The "business end" of a dog's paw is composed of the digital pads and a larger metacarpal pad. These pads are covered in tough injury-deflecting skin with shock-absorbing fat beneath. Most dogs have a fifth claw alongside the carpal pads; in some breeds, this claw is removed to prevent injuries and snags. Besides cushioning the dog's joints, the pads also insulate them to protect them from extreme heat and cold. The pads guard delicate tissues against rough terrain. Dogs' paws are important and versatile tools for protecting your pet; they need sound care to keep your dog as healthy as possible. Here are some good steps to take:
Properly-trimmed dog nails should make just the barest of contact with the ground. If you can hear loud nail clicks when your dog walks, it's time for a trim. While nail-trimming is a job that you can easily take care of at home, it's best to consult with a veterinarian or groomer to get advice for your particular pet. Use the trimmers your expert recommends and follow their instructions to clip your dog's nails safely and effectively.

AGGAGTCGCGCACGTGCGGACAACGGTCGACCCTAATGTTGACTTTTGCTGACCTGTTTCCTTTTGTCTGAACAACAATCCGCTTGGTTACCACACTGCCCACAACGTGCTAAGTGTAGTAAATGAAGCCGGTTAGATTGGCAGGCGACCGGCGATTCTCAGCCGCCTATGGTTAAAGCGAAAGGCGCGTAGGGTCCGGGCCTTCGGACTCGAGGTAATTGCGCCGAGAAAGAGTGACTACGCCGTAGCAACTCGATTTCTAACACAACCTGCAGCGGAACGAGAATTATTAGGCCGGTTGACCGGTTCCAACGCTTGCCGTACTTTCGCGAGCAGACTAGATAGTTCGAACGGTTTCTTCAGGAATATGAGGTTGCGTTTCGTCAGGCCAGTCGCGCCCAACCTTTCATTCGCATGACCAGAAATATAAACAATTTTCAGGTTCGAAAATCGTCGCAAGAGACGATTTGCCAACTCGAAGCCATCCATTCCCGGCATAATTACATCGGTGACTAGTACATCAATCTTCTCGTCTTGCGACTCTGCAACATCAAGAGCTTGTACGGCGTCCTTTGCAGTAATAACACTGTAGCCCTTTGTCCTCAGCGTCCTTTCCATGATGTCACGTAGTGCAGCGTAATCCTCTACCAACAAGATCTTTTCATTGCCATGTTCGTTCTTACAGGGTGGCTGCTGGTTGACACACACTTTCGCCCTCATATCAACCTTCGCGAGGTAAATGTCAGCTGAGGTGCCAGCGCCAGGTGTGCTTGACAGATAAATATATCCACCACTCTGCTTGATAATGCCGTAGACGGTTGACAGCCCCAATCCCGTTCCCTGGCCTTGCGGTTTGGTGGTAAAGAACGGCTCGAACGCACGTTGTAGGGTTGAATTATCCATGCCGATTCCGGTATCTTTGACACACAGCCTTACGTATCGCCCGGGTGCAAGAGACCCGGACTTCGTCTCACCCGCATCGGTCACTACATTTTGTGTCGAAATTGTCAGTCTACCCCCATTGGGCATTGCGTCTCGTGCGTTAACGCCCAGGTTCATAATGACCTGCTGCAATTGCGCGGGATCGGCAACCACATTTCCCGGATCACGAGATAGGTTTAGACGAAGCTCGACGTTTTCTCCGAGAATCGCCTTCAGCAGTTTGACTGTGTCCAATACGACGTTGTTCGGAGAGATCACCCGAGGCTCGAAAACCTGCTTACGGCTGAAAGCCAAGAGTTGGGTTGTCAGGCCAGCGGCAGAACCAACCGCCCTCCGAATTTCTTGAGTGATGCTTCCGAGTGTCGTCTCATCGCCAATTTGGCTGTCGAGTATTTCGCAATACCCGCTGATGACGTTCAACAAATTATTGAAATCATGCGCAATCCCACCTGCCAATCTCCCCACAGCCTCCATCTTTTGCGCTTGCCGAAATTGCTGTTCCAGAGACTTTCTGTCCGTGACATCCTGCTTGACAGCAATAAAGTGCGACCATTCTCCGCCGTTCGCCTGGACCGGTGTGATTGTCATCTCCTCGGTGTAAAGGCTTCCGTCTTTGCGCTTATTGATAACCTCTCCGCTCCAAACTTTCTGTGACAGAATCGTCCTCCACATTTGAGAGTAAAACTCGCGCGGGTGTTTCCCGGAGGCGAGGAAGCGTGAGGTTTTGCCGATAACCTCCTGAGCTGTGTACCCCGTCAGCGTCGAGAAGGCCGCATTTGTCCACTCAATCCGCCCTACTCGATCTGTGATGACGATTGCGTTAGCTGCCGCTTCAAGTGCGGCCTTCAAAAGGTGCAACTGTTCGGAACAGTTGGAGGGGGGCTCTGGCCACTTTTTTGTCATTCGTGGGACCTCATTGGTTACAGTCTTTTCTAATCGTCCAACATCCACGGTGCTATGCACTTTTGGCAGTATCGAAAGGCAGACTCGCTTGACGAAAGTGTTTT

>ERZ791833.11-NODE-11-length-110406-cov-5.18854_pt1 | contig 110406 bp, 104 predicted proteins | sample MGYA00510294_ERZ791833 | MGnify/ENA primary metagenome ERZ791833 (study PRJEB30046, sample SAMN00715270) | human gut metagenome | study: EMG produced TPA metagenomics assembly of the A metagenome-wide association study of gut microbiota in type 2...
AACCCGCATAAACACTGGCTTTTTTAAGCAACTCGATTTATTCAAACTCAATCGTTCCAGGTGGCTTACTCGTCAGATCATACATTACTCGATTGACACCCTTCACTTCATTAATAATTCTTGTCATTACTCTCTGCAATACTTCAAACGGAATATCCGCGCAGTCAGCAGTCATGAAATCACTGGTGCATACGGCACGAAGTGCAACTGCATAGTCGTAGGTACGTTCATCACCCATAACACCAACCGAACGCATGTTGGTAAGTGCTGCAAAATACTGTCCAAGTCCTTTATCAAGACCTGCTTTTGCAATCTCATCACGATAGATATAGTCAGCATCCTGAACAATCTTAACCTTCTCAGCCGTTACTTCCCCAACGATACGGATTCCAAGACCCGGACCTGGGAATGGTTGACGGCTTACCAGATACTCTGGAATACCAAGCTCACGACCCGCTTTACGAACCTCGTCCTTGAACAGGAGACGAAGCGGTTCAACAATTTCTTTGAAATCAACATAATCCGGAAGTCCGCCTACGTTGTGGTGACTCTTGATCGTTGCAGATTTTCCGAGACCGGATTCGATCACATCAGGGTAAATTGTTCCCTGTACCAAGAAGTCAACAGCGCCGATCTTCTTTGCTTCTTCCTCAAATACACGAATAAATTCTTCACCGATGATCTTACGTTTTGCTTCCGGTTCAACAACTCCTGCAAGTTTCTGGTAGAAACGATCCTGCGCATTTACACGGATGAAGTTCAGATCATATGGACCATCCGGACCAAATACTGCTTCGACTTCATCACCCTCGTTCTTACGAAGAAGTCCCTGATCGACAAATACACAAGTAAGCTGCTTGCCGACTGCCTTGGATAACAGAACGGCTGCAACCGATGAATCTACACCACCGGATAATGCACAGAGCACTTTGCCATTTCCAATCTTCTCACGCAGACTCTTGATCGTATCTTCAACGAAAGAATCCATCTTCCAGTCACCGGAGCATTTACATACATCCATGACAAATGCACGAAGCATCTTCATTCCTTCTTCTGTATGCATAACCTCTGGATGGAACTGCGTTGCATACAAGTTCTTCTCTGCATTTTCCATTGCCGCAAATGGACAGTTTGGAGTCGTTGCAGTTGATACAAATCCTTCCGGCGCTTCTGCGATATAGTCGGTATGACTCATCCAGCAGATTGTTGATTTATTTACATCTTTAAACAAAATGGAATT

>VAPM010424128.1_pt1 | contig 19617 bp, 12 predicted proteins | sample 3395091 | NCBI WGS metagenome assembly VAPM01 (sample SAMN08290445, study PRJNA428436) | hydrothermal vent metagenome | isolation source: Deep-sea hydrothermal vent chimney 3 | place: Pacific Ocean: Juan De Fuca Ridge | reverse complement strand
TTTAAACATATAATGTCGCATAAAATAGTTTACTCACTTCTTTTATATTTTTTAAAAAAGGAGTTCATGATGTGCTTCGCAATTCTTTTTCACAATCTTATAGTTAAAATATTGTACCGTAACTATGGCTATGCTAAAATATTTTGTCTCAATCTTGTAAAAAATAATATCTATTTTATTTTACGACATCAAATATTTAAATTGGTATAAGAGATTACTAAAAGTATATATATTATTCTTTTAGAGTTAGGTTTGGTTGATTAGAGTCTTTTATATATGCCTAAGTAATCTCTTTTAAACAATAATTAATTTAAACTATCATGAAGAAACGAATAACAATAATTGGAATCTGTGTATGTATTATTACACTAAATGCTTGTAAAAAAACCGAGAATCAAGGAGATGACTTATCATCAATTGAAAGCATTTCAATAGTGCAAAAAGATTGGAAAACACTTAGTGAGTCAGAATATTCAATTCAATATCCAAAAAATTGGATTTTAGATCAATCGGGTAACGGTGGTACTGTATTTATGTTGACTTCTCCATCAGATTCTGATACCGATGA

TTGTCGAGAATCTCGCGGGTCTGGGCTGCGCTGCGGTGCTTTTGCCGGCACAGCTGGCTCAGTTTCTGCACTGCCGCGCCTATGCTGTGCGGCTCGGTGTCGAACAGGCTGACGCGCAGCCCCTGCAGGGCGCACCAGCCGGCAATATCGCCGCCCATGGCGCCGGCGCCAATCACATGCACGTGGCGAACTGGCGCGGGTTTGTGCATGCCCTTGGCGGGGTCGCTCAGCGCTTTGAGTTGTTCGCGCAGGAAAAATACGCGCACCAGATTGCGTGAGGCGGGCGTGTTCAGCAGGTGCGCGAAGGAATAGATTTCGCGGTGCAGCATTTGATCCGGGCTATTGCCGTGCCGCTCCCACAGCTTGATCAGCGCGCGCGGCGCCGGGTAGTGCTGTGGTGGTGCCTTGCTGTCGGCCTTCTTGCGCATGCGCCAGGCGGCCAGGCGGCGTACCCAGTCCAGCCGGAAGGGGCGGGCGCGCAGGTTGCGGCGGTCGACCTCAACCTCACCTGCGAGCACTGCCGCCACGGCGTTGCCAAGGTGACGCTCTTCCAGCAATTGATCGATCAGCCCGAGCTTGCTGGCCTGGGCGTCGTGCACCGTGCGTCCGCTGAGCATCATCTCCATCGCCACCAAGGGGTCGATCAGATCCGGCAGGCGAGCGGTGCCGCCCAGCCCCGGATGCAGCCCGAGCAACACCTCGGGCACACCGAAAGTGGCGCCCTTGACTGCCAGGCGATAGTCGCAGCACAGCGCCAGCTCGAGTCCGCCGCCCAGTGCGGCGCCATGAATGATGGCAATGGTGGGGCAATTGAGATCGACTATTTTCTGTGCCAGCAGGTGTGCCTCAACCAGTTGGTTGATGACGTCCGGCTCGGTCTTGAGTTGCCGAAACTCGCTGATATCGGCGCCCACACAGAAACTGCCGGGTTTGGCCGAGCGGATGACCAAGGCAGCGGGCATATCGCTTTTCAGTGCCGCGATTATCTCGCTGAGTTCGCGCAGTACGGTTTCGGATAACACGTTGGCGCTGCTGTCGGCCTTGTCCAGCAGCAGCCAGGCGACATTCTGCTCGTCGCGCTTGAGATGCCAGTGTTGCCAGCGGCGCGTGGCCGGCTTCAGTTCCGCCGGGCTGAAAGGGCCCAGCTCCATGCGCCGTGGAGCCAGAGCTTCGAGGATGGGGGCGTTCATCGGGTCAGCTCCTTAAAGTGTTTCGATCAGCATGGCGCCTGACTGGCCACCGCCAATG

Paw Hair Trimming
The hair growing alongside a dog's paw pads can become matted if it grows too long. This is painful for your pet. You can prevent it by combing out the hair and cutting it so that it does not reach past the pads.
Remove Debris Between Pads
In the course of walking, dogs can get pebbles, plant matter, or even broken glass stuck between their pads. Check your dog's pads for potentially-harmful debris on a regular basis. Most debris can be removed by hand or using tweezers. Not doing so may mean the dogs paws are red in between toes.
Moisturize The Pads
This task requires a moisturizer formulated specifically for dogs. Human moisturizers may make dog pads too soft and leave them vulnerable. Get moisturizer recommendations from your veterinarian.
A brisk rub can soothe your dog and have a beneficial effect on blood circulation.
Change Walking Habits Slowly
If you are shifting an indoor dog toward more outdoor exercise, make the change gradual. Dogs that spend most of their time indoors will have softer, more delicate pads. They need time to adjust to rougher surfaces and wider temperature ranges. Get them used to outdoor walking by starting off with short walks. Bring the total distance up gradually.
Paw First Aid
Pad cuts require first aid. Use an antibacterial wash to clean the cut and the surrounding skin. Apply antibacterial cream and then bandage the paw. Keeping a proper bandage in place is tricky for many dogs, but exerting a little extra effort will help your pet heal faster.